In the north-eastern corner of Bhutan lies the ancient region of Kurtoe or Lhuntse as it is known today. It is the ancestral home of Bhutan’s Kings and hosts several sacred sites of pilgrimage. Lhuntse is located 77km from Mongar (3 hours’ drive) and is one of the most isolated districts in Bhutan.
The landscape is spectacular, with stark cliffs towering above river gorges and dense coniferous forests. Lhuntse is famous for her weavers, and their unique textiles are generally considered to be the best in the country.
This mighty fortress, popularly known as Lhundub Rinchentse sits upon a hill overlooking the Kurichu River. It was constructed in 1654 by the Trongsa Penlop Chogyal Minjur Tempa upon the site of an older temple built by Nagi Wangchuk in 1552. Today the dzong is the administrative and the religious centre of the district. It houses many sacred artifacts that were installed by the 4th Druk Desi Tenzin Rabgay.
The tiny village of Kilung is a twenty minute drive from the Dzong on the route towards Kurtoe Dungkharg . This village is inhabited by the Tshanglas who migrated and settled here during the late 1880’s. In the village you will come across the Kilung Lhakhang situated on a ridge overlooking the Kurichu River. It was built on the former site of the Kilung Gyalpo, a regional chieftain. This temple houses the sacred chain mall that was once used to recapture a statue that miraculously flew away from the Lhuentse Dzong.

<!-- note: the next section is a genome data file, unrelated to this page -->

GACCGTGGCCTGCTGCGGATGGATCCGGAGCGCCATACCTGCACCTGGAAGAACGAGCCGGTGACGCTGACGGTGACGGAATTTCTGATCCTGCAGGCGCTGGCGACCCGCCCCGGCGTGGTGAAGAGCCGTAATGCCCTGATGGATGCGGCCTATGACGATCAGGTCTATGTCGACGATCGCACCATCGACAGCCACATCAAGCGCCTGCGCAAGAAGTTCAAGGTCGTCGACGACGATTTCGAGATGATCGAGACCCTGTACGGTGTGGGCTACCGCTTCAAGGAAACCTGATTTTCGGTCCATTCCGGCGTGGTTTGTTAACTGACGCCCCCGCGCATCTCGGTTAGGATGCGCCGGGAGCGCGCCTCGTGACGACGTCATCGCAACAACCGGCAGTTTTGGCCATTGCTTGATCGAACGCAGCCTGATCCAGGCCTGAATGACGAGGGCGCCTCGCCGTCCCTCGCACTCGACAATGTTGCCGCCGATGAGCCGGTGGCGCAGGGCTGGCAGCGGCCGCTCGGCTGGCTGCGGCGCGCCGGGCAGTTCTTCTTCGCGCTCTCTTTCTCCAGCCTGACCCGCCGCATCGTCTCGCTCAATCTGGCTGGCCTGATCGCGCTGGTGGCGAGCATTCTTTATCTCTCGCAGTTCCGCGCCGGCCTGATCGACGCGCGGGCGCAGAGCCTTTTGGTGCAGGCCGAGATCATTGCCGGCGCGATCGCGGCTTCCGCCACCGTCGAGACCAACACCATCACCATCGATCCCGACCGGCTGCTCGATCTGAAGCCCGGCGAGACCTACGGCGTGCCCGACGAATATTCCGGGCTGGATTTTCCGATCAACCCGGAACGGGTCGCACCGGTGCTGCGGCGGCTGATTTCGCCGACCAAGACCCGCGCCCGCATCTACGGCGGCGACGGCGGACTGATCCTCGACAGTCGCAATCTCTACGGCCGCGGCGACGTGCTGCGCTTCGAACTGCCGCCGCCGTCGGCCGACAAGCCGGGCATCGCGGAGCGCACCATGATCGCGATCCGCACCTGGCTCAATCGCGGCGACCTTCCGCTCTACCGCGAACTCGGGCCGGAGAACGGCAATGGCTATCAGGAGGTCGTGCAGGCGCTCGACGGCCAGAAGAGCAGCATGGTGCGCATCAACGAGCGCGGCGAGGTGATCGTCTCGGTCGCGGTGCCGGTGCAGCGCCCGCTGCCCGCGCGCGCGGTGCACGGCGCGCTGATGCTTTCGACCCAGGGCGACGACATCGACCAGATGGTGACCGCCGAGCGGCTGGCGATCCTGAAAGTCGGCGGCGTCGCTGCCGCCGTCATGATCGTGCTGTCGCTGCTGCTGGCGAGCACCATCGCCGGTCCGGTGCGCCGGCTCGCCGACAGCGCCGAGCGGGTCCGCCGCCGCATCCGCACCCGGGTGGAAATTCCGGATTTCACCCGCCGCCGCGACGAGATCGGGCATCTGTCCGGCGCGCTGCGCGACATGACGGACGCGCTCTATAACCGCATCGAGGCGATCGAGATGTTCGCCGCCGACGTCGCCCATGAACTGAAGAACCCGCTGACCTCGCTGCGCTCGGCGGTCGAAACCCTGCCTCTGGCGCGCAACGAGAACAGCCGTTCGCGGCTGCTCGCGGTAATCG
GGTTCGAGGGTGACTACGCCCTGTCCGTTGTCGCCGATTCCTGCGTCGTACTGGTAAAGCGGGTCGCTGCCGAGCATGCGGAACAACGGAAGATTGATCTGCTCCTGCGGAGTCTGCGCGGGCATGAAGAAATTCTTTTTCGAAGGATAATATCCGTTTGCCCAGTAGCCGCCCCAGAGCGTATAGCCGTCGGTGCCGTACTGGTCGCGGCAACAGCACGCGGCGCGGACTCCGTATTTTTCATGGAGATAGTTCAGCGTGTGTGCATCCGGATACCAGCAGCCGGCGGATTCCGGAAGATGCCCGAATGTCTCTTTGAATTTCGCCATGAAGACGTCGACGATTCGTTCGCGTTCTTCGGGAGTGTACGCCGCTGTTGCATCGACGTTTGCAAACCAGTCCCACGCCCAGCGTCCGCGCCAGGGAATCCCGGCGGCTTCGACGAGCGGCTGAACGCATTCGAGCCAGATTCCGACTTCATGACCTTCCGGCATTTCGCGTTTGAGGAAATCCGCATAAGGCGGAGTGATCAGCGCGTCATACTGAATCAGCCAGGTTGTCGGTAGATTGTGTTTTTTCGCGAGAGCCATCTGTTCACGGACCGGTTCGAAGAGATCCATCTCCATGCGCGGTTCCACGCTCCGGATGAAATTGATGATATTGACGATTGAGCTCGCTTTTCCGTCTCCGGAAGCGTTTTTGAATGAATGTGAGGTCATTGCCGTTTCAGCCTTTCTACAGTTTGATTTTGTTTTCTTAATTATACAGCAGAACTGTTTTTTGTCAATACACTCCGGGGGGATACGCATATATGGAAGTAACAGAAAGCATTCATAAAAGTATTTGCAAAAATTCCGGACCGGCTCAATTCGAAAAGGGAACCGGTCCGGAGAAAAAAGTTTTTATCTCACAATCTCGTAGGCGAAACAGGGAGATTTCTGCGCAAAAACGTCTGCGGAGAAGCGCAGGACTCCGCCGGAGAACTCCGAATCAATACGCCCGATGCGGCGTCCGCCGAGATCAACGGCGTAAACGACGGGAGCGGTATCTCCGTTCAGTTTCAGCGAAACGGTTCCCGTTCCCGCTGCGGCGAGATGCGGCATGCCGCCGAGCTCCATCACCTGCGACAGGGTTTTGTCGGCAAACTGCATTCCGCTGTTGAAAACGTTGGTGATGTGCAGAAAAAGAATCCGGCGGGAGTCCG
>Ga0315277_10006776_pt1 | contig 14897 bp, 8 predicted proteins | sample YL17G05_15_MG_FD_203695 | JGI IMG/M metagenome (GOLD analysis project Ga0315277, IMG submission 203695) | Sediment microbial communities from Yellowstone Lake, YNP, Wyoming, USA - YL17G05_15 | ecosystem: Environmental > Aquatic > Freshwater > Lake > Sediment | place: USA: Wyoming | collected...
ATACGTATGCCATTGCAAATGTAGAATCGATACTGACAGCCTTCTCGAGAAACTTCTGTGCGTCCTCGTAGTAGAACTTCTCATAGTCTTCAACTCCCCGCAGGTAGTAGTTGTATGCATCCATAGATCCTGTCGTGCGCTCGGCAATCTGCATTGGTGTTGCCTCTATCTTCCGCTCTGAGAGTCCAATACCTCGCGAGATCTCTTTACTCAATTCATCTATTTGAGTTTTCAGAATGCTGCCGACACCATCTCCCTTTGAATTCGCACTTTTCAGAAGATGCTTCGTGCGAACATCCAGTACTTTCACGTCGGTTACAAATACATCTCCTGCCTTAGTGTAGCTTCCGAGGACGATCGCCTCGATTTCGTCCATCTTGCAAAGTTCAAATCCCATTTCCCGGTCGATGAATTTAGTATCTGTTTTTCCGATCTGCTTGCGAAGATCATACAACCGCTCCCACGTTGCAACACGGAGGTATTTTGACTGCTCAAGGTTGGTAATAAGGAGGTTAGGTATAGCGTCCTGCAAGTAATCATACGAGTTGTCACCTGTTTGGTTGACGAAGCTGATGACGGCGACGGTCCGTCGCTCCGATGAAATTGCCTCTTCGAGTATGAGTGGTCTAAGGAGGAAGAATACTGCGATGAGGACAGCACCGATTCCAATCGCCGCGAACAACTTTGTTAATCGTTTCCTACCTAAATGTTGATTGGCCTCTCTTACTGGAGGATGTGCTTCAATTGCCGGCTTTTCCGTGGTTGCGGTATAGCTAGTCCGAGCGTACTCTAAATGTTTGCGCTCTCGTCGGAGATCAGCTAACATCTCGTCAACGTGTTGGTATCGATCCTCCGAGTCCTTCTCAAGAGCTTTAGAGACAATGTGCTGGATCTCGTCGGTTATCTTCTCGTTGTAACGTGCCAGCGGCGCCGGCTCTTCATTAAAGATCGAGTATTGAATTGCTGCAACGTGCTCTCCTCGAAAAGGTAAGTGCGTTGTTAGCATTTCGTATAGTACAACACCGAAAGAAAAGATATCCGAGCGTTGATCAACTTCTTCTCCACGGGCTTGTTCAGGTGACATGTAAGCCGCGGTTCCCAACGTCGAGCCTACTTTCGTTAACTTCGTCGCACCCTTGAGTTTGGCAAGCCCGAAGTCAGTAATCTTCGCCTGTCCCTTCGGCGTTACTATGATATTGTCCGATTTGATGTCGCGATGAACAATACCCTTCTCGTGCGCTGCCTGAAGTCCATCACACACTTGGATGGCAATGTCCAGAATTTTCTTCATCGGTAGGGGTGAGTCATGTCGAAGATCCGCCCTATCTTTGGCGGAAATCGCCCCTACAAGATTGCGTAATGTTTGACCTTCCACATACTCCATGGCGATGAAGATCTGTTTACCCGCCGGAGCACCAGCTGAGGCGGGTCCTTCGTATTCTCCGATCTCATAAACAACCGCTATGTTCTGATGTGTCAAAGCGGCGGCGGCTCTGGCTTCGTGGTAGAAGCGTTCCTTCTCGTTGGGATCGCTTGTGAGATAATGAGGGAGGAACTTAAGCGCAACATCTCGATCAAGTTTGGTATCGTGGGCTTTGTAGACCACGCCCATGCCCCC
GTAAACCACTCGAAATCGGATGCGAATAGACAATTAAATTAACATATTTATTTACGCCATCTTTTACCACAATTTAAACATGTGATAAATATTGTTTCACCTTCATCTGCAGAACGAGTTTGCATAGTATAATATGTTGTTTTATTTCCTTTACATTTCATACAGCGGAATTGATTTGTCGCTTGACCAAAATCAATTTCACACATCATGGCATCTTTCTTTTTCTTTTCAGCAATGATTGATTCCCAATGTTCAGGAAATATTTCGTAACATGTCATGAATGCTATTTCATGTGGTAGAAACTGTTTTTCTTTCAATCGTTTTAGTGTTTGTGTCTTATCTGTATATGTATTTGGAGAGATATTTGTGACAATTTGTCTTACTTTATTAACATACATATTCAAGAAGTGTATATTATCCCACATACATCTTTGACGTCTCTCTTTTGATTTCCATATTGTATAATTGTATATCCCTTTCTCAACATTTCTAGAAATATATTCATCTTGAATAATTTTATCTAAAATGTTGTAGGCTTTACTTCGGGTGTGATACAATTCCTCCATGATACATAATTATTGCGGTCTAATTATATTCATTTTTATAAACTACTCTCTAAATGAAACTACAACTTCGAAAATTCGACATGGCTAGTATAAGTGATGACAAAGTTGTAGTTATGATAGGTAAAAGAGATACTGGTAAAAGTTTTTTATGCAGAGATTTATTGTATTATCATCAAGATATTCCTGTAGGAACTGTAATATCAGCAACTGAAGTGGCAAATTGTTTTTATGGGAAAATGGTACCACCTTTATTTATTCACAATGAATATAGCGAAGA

The house of Dungkar, one of the noble lineages from Kurtoe was home to the Trongsa Penlop Jigme Namgyal, the father of the Wangchuck dynasty. Dungkar Naktshang the ancient home of the Dungkar Chojie and the ancestral home of the Wangchuck Dynasty, stands amid a scenic backdrop of towering mountains overlooking the tiny Dungkar village below. There is a 40km dirt road from Lhuentse leading up to Dungkar Lhakhang. The Dungkar expedition is an exciting and magical voyage into Bhutan’s past.
Gangzur village is around two kilometers from the Lhuntse Dzong. . This village is famous for its pottery as its women folk are skilled artisans of this dying art. The Government is now making efforts to revive it through financial support. When in Gangzur you will definitely want to witness the women displaying their skills.
This village is about two hours walk from the Lhuntse Dzong. It is a pleasant journey taking you over gentle slopes amongst pine trees. This village is known all through Bhutan for its signature woven textile, the Kishuthara. The women sit in a row in a makeshift textile cottage, weaving intricate designs and patterns. Picking up a Kishuthara here will be much cheaper than buying one from the handicraft shops in the capital.